Review Summary: Musically? Better than ever. Emotionally....?7 of 7 thought this review was well written
It’s not a stretch in any sense of the word to call The Dangerous Summer “emotional”. Quite the contrary, actually; for the entirety of their career, the band has excelled at writing relatable, impassioned songs that hit just as hard in your heart as they do in your ears.
Of course, we can’t even begin to speak about that aspect of the band without mentioning their frontman and sentimental core, vocalist AJ Perdomo. It’s exceedingly possible that there is no one in the alternative rock world as good as Perdomo at projecting what they feel in such a heart-on-their-sleeve fashion, as evidenced by his often strained, occasionally unstable vocal delivery, and his ability to write lyrics so unbelievably honest and out-front you’d swear the song was written just for you. Make no mistake, this part of the band has not gone away on Golden Record
, which is far and away the darkest album the band has ever put to paper.
While the band’s second outing, War Paint
, was criticized for sounding too similar sonically to their first album Reach for the Sun
, they’ve made a marked improvement in that department on Golden Record
. It’s difficult to picture “Drowning” and “Knives” fitting in on either of their previous records, specifically the latter, which is almost certainly the bleakest, most grim song they’ve created to date. Perdomo should also take some credit (or blame?) for this change, as on Golden Record
, his voice is more strained than ever; it's not unfitting, however, often working with the gritty source material like the aforementioned “Knives” to near perfection. The album is not all gloomy and somber, though, as it absolutely has its share of “classic” Dangerous Summer songs. The most notable is certainly “Miles Apart”, with its bombastic chorus, reverberated guitar effects, and passionate vocal and lyrical delivery from Perdomo all harkening back to their prior work.
As for Perdomo’s bandmates, one can rest assured that the lineup changes the band has recently undergone have not tinkered way too much with their sound. New axe man Matt Kennedy absolutely kills it from start to finish, delivering tasteful licks on songs like “Into the Comfort” while still maintaining the chemistry with Perdomo that previous guitarist Bryan Czap always had. New drummer Ben Cato is an ace behind the kit, bringing a masterful combination of the drumming chops and technicality on Reach for the Sun
(see “Catholic Girls) and the straightforward grooves of War Paint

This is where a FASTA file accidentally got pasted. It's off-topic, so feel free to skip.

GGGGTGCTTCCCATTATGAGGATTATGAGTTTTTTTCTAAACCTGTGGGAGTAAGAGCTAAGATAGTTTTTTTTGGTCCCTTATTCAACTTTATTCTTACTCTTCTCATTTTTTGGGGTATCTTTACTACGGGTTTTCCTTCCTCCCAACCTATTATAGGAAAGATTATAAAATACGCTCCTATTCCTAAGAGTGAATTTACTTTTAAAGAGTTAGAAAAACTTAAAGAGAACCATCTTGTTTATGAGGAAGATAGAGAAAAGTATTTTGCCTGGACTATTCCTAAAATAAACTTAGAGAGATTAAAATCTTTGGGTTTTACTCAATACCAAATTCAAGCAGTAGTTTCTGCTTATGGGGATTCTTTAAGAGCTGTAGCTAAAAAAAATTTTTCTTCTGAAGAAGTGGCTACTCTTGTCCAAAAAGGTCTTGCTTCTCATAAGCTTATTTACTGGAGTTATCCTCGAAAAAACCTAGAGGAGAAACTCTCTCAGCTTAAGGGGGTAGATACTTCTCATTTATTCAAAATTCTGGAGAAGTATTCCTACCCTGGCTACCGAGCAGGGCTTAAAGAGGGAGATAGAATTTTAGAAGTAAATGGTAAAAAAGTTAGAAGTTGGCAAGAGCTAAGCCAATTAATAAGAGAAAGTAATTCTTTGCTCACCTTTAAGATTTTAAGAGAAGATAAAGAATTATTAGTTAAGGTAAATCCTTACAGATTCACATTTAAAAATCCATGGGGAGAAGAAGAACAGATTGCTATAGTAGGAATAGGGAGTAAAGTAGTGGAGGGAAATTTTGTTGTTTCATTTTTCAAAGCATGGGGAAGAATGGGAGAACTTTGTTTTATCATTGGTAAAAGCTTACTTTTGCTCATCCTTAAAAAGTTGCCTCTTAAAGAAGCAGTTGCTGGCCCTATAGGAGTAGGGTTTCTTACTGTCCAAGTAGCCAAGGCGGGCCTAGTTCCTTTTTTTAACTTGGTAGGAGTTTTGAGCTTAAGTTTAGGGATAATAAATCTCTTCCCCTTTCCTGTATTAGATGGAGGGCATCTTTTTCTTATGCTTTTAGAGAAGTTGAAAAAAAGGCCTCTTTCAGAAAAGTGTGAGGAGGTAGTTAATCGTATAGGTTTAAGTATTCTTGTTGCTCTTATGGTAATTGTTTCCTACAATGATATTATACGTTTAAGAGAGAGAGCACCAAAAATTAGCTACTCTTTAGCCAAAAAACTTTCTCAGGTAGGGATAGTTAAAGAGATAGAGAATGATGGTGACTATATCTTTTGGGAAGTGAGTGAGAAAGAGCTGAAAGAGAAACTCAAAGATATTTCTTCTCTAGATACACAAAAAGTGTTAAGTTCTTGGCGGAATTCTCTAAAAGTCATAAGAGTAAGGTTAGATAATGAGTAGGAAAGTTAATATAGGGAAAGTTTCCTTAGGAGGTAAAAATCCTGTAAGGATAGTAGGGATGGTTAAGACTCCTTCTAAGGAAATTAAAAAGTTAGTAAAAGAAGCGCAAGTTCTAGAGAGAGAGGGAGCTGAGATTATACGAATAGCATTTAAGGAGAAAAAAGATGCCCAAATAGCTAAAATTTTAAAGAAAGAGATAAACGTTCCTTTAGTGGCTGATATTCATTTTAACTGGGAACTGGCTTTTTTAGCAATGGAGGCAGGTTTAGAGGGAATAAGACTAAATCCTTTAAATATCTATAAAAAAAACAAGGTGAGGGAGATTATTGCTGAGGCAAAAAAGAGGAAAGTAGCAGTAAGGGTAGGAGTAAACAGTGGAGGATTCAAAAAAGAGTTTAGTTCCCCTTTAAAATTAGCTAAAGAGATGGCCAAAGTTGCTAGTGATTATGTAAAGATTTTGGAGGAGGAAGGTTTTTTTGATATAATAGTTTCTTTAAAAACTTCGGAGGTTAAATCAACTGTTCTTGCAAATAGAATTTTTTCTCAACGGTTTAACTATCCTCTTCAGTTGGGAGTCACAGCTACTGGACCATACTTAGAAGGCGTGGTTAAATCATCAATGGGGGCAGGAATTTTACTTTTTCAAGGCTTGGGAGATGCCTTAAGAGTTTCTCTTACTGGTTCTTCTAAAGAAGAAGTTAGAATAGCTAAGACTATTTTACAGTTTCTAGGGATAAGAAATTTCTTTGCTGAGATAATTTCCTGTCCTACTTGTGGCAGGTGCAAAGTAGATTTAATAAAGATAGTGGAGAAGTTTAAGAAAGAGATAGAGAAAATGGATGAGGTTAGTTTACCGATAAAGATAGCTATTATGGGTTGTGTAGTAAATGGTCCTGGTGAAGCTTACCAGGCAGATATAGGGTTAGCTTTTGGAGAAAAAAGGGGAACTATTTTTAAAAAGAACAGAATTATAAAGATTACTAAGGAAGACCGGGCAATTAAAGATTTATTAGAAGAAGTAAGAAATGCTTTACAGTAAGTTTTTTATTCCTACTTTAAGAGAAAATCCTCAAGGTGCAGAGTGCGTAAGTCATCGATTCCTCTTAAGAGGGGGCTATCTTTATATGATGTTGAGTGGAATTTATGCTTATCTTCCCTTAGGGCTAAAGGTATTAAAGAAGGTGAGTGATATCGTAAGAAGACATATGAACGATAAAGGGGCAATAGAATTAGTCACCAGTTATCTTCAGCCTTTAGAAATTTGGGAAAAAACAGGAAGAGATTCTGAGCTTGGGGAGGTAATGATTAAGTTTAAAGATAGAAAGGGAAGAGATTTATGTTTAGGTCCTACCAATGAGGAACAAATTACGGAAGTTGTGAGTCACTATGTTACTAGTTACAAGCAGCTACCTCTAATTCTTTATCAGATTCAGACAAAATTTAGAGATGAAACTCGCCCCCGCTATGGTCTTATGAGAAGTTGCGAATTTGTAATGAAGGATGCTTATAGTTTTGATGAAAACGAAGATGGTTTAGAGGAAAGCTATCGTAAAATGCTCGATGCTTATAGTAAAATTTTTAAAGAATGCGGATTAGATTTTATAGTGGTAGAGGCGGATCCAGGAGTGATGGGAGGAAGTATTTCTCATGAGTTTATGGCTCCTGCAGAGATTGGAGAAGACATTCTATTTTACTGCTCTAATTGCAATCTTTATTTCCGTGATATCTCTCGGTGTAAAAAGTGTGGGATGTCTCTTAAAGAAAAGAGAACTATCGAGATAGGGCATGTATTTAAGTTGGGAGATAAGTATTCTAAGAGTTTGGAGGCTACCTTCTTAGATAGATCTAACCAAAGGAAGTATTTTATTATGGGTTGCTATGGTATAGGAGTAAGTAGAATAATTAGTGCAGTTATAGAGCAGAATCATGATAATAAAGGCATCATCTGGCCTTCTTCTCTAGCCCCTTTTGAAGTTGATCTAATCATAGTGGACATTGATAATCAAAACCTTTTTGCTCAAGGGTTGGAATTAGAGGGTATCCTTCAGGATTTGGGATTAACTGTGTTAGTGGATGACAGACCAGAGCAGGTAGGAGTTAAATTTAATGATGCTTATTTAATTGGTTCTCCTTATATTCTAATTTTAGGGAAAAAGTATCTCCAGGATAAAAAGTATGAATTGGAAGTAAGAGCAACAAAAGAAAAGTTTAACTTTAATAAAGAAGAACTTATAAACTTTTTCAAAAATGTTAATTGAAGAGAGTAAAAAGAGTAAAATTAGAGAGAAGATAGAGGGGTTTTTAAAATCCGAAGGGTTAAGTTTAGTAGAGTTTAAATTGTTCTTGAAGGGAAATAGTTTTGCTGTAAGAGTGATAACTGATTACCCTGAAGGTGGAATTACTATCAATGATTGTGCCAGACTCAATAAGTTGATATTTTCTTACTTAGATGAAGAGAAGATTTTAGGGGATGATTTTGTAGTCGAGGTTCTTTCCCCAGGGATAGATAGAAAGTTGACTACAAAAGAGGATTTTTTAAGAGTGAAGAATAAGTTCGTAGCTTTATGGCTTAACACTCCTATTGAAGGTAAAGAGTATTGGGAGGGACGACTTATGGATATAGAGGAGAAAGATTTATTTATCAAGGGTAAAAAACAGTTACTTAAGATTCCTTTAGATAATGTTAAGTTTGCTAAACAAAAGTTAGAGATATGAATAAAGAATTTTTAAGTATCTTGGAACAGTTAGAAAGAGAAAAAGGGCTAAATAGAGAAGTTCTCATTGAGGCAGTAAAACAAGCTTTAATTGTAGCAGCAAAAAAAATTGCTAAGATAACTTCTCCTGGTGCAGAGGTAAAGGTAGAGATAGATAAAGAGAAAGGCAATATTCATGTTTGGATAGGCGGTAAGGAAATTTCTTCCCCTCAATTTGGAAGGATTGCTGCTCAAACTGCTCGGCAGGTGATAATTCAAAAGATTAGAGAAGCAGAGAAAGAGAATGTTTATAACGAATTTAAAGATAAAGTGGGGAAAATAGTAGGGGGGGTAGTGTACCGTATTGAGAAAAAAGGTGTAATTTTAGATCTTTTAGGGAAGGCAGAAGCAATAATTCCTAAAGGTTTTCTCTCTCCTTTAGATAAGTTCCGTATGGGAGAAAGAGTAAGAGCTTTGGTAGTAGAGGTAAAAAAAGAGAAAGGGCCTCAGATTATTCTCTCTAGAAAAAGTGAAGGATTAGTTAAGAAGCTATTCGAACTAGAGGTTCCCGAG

. When the band is operating at peak capacity as they do on closer “Anchor”, a throwback to Reach for the Sun
reminiscent of that album’s stellar closer “Never Feel Alone”, there’s almost nothing more satisfying.
is certainly not flawless, however, and my main gripe with the album has to do with the emotional aspect previously mentioned. It’s extremely difficult to discern what it is, but on the band’s first two album’s, there was always this present combination of Perdomo’s poignant delivery and instrumentation that just hit home almost every single time, which is probably why Reach for the Sun
is considered their masterwork; yeah, the songs all sound kind of similar, but they display such a wide range of emotions, whether happy, sad, or completely depressed, that it just tugs relentlessly at the listener’s heartstrings. Yeah, Golden Record
has that…. to an extent. When you listen to songs like “Drowning” and “I’m So Pathetic”, however, it just isn’t there. And that’s what kills the most; that emotional aspect this band has always possessed in some way or another, without ever really trying, is not present for a large portion of this album. This will probably be the reason people will always look back with fonder memories of Reach for the Sun
and War Paint
than Golden Record
Don’t get me wrong, as Golden Record
is a good record; a great one, actually. But while one could easily write it off as being too emotionally attached to their previous albums, Golden Record
is not on the same emotional level as they once were and it’ll be tough to get to the level their first two albums are at until they re-establish that connection. Golden Record
ultimately succeeds, however, as musical growth for a band accused of stagnation. This is the best they have ever been musically, no doubt; and if we can ever get a record out of them with the musical prowess of this album and the sentimental power of their previous ones, it will truly be something special.